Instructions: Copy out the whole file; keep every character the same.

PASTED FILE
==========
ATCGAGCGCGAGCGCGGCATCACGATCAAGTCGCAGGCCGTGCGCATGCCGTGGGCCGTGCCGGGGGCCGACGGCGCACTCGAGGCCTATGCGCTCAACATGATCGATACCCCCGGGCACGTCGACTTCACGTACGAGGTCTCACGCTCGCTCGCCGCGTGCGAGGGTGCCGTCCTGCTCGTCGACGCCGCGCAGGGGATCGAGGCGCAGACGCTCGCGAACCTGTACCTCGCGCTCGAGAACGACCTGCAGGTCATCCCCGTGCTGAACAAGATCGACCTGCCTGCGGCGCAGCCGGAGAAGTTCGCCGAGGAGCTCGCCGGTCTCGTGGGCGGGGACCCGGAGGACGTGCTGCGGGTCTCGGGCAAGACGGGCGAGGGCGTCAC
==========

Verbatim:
ATCGAGCGCGAGCGCGGCATCACGATCAAGTCGCAGGCCGTGCGCATGCCGTGGGCCGTGCCGGGGGCCGACGGCGCACTCGAGGCCTATGCGCTCAACATGATCGATACCCCCGGGCACGTCGACTTCACGTACGAGGTCTCACGCTCGCTCGCCGCGTGCGAGGGTGCCGTCCTGCTCGTCGACGCCGCGCAGGGGATCGAGGCGCAGACGCTCGCGAACCTGTACCTCGCGCTCGAGAACGACCTGCAGGTCATCCCCGTGCTGAACAAGATCGACCTGCCTGCGGCGCAGCCGGAGAAGTTCGCCGAGGAGCTCGCCGGTCTCGTGGGCGGGGACCCGGAGGACGTGCTGCGGGTCTCGGGCAAGACGGGCGAGGGCGTCAC